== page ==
Now the question is what will the political leaders and people of the Nutmeg state learn from all this?  Will they try to prevent wealthy residents from leaving like the US tries to prevent corporations from leaving?  Or will they just ride the swings described by the governor:

Governor Malloy added,  “The reality is that in Connecticut we get most of our money from very few people and that can produce some very wild swings.”

It is unclear if the Governor is getting wisdom or just trying to make a politically viable excuse.  It is up to you Connecticut.

George Supports The Donald?

George Will, as usual, has an interesting point at NRO:

Consider just one tax change that should be made and certainly will not be. The deductibility of mortgage-interest payments, by which the government will forgo collecting nearly $1 trillion in the next decade, is treated as a categorical imperative graven on the heart of humanity by the finger of God because it is a pleasure enjoyed primarily by the wealthy. About 75 percent of American earners pay more in payroll taxes than in income taxes, and only around 30 percent of taxpayers itemize their deductions.

We agree with George that it would be an improvement in the tax code.  What is unusual is that George doesn’t tie it to The Donald’s tax proposal that came out recently.  We all agree that his whole tax proposal will not pass as is but it is the proposal that we currently have.  According to USA Today, part of the proposal is:

The standard deduction, currently $6,350 for single people and $12,700 for married couples, would double. As a result, many more low to moderate income families would pay no taxes. But all other deductions, except for mortgage interest and charitable contributions, would be eliminated, including state and local taxes and medical expenses.

So for married individuals would need over $25,000 in deductions to itemize from just mortgage and charitable contributions.  According to USA Today, this change would reduce itemizers from George’s estimate of 30 percent to just five percent.  The Donald would effectively kill the mortgage interest deduction.  We are sure that The Donald can count on George’s support.


English Major Math

We like Kevin Williamson even more that Jonah but here we are complaining about both of them in one day.  Kevin often jokes about his English major math to show that even English majors can have a talent for economics and arithmetic.  Today, however, it lets him down.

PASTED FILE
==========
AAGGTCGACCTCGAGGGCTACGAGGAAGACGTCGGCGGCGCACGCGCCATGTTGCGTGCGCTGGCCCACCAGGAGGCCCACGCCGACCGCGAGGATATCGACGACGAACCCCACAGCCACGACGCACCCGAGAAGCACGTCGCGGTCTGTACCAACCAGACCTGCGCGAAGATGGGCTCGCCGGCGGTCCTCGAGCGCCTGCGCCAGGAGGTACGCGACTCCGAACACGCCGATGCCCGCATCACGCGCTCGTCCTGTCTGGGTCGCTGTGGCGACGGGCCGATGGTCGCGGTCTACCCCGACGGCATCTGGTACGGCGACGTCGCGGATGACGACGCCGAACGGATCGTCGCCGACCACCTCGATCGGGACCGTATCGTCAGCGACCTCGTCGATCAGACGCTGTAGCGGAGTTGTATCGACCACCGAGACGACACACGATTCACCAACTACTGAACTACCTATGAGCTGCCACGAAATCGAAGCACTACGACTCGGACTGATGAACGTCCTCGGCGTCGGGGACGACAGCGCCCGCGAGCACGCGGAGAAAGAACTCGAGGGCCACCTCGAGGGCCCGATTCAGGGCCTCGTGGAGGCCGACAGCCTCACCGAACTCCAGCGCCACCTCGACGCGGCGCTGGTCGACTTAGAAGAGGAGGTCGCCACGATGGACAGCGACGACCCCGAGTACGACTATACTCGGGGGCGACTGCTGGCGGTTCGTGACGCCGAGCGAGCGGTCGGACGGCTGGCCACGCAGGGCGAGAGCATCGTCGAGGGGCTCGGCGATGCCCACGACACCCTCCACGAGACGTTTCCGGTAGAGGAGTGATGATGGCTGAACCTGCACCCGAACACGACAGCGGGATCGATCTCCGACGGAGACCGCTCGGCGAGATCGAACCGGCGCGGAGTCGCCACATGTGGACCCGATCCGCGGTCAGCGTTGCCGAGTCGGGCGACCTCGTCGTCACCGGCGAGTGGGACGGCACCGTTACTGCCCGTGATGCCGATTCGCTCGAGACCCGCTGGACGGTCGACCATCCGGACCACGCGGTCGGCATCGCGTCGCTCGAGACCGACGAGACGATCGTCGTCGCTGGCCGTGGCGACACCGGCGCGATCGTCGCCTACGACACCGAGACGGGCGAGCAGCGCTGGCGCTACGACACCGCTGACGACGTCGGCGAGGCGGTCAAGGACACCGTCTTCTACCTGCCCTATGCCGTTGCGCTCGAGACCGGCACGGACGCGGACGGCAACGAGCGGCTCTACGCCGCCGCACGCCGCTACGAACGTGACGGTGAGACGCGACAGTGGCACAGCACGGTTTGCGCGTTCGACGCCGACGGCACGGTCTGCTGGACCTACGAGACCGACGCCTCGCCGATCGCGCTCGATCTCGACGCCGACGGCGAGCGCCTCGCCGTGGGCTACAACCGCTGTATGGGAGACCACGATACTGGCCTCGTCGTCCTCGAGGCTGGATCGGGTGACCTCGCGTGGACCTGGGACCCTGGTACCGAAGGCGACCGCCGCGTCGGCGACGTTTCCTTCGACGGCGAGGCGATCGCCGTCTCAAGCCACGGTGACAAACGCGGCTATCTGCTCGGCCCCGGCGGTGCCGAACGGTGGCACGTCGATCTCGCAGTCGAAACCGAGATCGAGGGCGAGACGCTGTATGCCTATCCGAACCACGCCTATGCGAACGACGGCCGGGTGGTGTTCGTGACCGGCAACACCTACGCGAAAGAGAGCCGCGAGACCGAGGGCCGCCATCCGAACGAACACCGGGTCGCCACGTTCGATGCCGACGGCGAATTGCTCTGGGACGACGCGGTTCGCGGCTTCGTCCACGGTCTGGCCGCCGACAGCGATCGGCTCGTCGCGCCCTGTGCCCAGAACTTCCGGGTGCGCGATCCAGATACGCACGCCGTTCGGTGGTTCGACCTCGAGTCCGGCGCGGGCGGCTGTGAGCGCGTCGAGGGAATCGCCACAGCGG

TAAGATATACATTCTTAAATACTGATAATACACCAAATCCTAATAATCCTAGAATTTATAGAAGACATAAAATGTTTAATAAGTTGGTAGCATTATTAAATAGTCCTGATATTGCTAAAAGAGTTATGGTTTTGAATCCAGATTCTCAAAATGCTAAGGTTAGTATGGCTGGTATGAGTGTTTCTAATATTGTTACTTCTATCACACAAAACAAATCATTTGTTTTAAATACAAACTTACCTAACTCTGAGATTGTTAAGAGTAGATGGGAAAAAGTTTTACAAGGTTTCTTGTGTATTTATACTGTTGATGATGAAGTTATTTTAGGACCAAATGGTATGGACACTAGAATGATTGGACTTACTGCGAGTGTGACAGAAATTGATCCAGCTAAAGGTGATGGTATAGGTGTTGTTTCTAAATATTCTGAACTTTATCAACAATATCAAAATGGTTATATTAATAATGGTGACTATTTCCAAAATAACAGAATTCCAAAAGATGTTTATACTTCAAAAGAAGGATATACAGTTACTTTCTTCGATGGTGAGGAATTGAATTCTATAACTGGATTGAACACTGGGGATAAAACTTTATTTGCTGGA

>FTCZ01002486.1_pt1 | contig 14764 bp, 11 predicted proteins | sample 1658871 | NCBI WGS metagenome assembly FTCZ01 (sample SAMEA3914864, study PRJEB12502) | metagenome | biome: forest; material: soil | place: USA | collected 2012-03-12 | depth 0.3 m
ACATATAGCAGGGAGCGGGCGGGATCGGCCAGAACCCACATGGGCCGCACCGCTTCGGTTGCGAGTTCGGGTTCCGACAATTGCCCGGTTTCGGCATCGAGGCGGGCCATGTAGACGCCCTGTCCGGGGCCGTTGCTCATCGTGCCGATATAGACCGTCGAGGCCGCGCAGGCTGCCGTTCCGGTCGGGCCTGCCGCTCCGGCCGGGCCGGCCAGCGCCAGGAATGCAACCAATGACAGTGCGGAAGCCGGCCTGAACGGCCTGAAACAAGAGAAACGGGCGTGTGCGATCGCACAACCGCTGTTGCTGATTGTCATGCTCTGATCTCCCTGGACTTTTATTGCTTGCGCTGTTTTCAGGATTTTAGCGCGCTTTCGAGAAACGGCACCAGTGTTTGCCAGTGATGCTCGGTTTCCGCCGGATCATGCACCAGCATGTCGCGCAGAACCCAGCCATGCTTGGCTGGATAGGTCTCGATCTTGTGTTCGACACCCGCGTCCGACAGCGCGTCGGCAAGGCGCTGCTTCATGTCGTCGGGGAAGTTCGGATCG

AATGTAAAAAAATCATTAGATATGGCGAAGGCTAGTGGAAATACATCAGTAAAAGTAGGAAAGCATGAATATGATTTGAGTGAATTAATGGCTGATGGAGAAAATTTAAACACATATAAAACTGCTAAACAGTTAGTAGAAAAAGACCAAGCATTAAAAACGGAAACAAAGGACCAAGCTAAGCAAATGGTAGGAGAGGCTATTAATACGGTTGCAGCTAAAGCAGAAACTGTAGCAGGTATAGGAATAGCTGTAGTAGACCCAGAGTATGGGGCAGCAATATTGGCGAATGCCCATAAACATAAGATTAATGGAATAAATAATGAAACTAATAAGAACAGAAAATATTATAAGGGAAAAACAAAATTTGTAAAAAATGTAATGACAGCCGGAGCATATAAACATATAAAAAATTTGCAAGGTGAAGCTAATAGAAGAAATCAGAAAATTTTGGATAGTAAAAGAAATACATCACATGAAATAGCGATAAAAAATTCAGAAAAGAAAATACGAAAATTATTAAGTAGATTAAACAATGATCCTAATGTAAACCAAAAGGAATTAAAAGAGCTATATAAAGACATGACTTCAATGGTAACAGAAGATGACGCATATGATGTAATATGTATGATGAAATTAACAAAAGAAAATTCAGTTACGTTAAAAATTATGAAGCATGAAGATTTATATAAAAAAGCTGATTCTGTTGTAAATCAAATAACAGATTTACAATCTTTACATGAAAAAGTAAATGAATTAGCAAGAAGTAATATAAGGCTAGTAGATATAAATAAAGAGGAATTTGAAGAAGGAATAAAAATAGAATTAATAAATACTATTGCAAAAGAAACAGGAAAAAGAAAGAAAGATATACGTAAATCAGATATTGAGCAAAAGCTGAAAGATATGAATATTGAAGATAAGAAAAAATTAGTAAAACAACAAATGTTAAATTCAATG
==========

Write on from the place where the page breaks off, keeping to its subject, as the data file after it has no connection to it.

We agree with his article that the corporate tax rate should be zero.  It is the only correct answer to the question: What should the corporate rate be?  We agree with his reasoning that it would eliminate all the lobbying joy of getting deductions from Congress and accounting joy of creating ones the Congress didn’t quite envision.  It is also much easier to tax capital gains and dividends.  Increasing both of those will recover some of the lost revenue.

The arithmetic problem.  Sigh.  Kevin says:

The simplified version: If Corporation X makes $1 billion and has $900 million in expenses, then it has $100 million in taxable income, which is subject to a top rate of 39 percent. Most corporate income is taxed at the highest rate.

The corporate tax schedule does have a top rate of 39% but very little is taxed at the highest rate.  See tax rates here.  The highest rate is only for income from $100,000 to $335,000.  The tax on $100 million would be 35% or $35 million.

We do support eliminating the corporate tax (the death tax, the gas tax (replaced by a carbon tax), and all tariffs ) but the average and marginal corporate is 35% after $18,333,333.  That’s why the table says 35% of the amount over zero.

Press And Tax Illiteracy

The Donald’s administration had to act on tax illiteracy as reported in the WSJ.  First, the administration said correctly:

When he was asked about tax incentives for retirement, Mr. Spicer said that the only deductions protected from repeal in a tax code overhaul were those for mortgage interest and charitable contributions.

But some tax illiterate reporters thought that this would endanger the tax status of 401-k plans.  So they needed to reiterate:

The administration clarified Mr. Spicer’s comments after the briefing, making clear no changes to 401(k)s and similar retirement accounts were proposed as part of Wednesday’s announcement. The breaks for 401(k)s aren’t technically deductions; contributions are excluded from the income-tax base. [Emphasis added]